User Tag List

+ Reply to Thread
Results 1 to 2 of 2

Thread: Why Understanding the Progressive Era Still Matters

  1. #1
    Points: 390,436, Level: 100
    Level completed: 0%, Points required for next Level: 0
    Overall activity: 99.9%
    Achievements:
    SocialRecommendation Second ClassYour first GroupOverdrive50000 Experience PointsTagger First ClassVeteran
    Awards:
    Activity Award
    Chris's Avatar Senior Member
    Karma
    387749
    Join Date
    Feb 2012
    Posts
    131,749
    Points
    390,436
    Level
    100
    Thanks Given
    12,235
    Thanked 35,317x in 26,317 Posts
    Mentioned
    1564 Post(s)
    Tagged
    2 Thread(s)

    Why Understanding the Progressive Era Still Matters

    Why Understanding the Progressive Era Still Matters is a review of Murray Rothbard's posthumous new book The Progressive Era.

    Rothbard did not amass details merely to give readers a sense of the Progressive Era, from the 1880s to the 1920s. Rather, he uses these details to support a revolutionary new interpretation. Many people view the Progressives as reformers who fought against corruption and modernized our laws and institutions. Rothbard proves to the hilt that this common opinion is false.

    The Progressives aimed to displace a 19th-century America that respected individual rights based on natural law. They claimed that natural law and a free economy were outmoded and unscientific ideas; and argued that through applying science to politics, they could replace a corrupt and stagnant old order with a State-ordered more prosperous and egalitarian one.

    Rothbard dissents:
    Briefly, the thesis is that the rapid upsurge of statism in this period was propelled by a coalition of two broad groups: (a) certain big business groups, anxious to replace a roughly laissez-faire economy by a new form of mercantilism, cartelized and controlled and subsidized by a strong government under their influence and control; and (b) newly burgeoning groups of intellectuals, technocrats, and professionals: economists, writers, engineers, planners, physicians, etc., anxious for power and lucrative employment at the hands of the State. Since America had been born in an antimonopoly tradition, it became important to put over the new system of cartelization as a “progressive” curbing of big business by a humanitarian government; intellectuals were relied on for this selling job. These two groups were inspired by Bismarck’s creation of a monopolized welfare-warfare state in Prussia and Germany.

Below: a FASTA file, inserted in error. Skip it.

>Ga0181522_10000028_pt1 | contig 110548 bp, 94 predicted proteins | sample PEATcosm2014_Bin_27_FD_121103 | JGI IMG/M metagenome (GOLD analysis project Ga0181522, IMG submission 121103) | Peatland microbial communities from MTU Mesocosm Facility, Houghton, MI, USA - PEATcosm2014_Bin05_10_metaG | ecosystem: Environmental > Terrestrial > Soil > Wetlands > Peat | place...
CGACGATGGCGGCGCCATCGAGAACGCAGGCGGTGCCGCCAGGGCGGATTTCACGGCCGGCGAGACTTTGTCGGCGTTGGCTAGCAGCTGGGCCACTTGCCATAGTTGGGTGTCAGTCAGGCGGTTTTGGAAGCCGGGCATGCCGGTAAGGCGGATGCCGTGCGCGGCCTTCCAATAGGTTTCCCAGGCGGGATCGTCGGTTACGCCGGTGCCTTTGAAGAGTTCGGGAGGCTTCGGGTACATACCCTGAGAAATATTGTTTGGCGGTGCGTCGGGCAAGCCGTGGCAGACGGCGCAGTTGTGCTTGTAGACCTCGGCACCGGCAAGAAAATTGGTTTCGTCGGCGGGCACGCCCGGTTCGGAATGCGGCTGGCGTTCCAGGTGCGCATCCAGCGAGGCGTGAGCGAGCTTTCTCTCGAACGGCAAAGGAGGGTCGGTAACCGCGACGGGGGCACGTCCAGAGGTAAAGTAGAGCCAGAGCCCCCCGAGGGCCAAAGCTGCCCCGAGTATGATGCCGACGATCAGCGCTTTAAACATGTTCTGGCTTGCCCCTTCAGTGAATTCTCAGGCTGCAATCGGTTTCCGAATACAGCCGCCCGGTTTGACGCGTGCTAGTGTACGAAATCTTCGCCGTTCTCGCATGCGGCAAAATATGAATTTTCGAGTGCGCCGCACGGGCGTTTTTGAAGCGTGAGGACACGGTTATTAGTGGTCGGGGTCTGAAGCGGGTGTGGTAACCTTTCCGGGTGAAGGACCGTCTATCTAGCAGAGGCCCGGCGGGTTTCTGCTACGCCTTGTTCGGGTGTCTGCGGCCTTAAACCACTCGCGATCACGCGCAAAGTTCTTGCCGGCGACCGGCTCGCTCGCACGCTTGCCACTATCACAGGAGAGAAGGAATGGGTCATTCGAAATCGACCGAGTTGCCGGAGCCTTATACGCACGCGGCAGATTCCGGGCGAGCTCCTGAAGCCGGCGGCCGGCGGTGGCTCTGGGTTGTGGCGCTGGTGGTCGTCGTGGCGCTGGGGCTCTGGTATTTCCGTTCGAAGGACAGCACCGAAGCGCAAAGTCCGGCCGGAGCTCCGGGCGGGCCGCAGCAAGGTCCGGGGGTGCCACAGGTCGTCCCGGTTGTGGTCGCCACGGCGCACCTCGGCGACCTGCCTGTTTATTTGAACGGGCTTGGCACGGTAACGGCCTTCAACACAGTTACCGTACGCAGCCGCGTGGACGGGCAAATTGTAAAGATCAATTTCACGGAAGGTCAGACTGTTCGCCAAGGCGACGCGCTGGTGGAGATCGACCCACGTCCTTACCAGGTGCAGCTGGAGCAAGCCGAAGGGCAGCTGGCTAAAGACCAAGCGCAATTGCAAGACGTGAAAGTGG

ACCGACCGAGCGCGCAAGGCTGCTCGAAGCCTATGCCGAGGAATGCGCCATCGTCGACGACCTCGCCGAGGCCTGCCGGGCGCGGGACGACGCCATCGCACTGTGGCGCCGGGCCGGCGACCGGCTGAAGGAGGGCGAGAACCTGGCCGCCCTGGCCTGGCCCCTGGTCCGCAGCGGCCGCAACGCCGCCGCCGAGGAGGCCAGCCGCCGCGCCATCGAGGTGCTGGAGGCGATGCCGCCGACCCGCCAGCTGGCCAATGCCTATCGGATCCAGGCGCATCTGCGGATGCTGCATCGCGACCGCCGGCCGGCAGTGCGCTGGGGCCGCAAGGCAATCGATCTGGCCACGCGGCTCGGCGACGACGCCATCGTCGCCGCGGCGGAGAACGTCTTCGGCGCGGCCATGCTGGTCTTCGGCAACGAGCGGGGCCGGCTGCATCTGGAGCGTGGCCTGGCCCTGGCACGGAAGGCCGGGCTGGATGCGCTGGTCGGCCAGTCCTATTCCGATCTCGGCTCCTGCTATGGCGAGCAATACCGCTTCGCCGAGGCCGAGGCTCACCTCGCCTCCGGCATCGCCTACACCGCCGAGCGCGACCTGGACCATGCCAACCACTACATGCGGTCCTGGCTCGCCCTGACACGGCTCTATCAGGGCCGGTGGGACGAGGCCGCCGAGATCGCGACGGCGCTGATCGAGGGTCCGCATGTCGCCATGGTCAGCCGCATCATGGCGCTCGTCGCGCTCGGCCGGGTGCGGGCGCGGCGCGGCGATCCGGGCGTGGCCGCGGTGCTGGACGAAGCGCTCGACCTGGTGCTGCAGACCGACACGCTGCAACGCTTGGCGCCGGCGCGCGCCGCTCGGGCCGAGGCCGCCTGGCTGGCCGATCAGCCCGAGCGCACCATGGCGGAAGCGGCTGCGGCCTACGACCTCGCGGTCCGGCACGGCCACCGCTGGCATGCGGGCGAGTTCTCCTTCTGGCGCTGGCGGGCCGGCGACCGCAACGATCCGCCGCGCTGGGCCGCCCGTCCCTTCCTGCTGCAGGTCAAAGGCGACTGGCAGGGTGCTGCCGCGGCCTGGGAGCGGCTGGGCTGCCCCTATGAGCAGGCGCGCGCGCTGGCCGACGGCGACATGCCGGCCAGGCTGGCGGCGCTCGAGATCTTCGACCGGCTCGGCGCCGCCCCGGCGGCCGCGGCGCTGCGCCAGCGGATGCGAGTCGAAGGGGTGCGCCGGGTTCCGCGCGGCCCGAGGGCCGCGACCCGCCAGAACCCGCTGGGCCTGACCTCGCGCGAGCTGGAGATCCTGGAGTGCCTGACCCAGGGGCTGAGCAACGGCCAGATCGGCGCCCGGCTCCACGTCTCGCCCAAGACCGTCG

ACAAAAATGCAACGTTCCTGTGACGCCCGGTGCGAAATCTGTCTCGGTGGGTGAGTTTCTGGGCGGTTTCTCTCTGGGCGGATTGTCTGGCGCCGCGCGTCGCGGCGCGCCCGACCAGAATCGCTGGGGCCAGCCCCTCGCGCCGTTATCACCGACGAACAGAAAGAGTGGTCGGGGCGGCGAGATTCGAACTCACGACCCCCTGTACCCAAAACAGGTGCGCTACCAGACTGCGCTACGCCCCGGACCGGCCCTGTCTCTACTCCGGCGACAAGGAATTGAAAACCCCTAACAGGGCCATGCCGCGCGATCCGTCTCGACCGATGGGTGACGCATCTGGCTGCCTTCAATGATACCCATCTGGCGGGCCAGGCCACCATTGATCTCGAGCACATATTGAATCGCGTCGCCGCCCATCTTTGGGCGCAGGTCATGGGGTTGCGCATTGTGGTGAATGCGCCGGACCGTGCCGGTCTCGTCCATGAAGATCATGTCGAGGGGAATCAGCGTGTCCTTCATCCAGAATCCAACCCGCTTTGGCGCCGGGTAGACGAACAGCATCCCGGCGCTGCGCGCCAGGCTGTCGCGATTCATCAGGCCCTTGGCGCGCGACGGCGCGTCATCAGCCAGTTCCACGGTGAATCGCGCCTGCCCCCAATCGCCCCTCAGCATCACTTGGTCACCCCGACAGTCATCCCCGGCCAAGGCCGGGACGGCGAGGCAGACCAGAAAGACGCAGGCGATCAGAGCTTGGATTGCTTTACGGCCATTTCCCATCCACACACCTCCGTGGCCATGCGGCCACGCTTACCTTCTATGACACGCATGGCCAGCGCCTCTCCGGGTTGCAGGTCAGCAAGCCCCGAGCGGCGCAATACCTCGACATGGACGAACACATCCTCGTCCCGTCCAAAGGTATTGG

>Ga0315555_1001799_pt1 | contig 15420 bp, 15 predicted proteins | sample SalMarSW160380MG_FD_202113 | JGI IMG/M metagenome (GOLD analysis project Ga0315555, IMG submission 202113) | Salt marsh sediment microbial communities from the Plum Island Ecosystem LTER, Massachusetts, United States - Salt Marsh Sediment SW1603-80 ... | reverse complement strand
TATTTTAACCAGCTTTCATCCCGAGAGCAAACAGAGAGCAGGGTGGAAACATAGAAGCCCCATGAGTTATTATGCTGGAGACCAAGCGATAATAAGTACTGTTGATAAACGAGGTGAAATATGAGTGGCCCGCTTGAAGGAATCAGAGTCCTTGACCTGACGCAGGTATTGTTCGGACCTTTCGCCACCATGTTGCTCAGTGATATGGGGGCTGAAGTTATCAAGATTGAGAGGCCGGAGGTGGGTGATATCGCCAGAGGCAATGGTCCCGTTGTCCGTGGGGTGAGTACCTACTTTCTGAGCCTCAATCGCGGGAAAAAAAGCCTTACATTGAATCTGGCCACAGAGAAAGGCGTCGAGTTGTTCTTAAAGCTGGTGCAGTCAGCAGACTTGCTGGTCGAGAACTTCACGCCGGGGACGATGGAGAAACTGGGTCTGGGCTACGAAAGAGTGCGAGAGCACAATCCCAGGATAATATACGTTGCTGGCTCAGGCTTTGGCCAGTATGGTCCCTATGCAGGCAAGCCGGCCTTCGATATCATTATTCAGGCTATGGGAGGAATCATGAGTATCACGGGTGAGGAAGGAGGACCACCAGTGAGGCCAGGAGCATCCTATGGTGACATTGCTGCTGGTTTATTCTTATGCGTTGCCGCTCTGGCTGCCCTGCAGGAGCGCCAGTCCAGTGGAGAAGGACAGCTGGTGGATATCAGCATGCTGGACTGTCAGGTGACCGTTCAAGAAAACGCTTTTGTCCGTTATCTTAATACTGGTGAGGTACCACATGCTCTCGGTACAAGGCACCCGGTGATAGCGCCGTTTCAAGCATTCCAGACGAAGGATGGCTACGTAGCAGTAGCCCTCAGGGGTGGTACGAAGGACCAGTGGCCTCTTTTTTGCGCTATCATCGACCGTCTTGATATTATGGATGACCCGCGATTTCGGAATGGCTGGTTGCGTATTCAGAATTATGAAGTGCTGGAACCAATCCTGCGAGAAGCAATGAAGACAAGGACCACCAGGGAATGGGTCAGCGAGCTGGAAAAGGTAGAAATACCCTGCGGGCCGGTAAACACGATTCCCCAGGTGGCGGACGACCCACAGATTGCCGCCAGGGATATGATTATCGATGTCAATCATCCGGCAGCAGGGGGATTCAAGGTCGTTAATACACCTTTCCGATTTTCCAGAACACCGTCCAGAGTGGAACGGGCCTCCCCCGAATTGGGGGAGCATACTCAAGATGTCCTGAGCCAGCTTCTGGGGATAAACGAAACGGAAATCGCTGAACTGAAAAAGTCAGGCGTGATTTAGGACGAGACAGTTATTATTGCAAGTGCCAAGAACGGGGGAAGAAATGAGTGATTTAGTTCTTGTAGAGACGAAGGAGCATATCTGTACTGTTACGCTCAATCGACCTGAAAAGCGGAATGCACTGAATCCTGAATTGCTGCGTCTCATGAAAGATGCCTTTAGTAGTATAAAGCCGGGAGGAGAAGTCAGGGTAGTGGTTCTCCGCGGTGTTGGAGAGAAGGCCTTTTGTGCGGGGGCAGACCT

Rothbard constantly overturns accepted ideas as he argues for his interpretation. Most of us have heard of the furor early in the 20th century over conditions in the Chicago meat packing industry, set off by Upton Sinclair’s novel The Jungle. Few people are aware, however, that Sinclair’s sensationalism was fiction, in direct contradiction to what contemporary inspections of the meat packing plants revealed.

    Rothbard goes much further. He shows how, beginning in the 1880s, the large meat packing plants lobbied for greater regulation themselves.
    Unfortunately for the myth, [about The Jungle’s influence] the drive for federal meat inspection actually began more than two decades earlier, and was launched mainly by the big meat packers themselves. The spur was the urge to penetrate the European market for meat, something which the large meat packers thought could be done if the government would certify the quality of meat, and thereby make American meat more highly rated abroad. Not coincidentally, as in all Colbertist mercantilist legislation over the centuries, a governmentally-coerced upgrading of quality would serve to cartelize: to lower production, restrict competition, and raise prices to the consumers.
    Rothbard sees in postmillennial pietism a key to the entire Progressive Era. The postmillennials preached that Jesus would inaugurate His kingdom only after the world had been reformed, and they accordingly saw a religious mandate to institute the social reforms they favored.
    Edmund Burke: "In vain you tell me that Artificial Government is good, but that I fall out only with the Abuse. The Thing! the Thing itself is the Abuse!"

  2. #2
    Points: 107,128, Level: 79
    Level completed: 70%, Points required for next Level: 822
    Overall activity: 54.0%
    Achievements:
    Social50000 Experience PointsVeteran
    Ethereal's Avatar Infracted Member
    Karma
    449646
    Join Date
    Sep 2013
    Posts
    38,401
    Points
    107,128
    Level
    79
    Thanks Given
    6,861
    Thanked 22,370x in 14,146 Posts
    Mentioned
    860 Post(s)
    Tagged
    0 Thread(s)
    The brilliance of Rothbard was his ability to wade into the copious historical details and synthesize them into simple descriptions and explanations.

    Incidentally, I studied American history under a self-described progressive professor in Chicago. He readily acknowledged to the class that the progressive era was characterized in large part by an overweening sense of elitism and technocracy. He wasn't the least bit shy in admitting this.
    Two things awe me most, the starry sky above me and the moral law within me.
    --Immanuel Kant

  3. The Following User Says Thank You to Ethereal For This Useful Post:

    Chris (10-12-2017)

+ Reply to Thread

Posting Permissions

  • You may not post new threads
  • You may not post replies
  • You may not post attachments
  • You may not edit your posts


Critical Acclaim
Single Sign On provided by vBSSO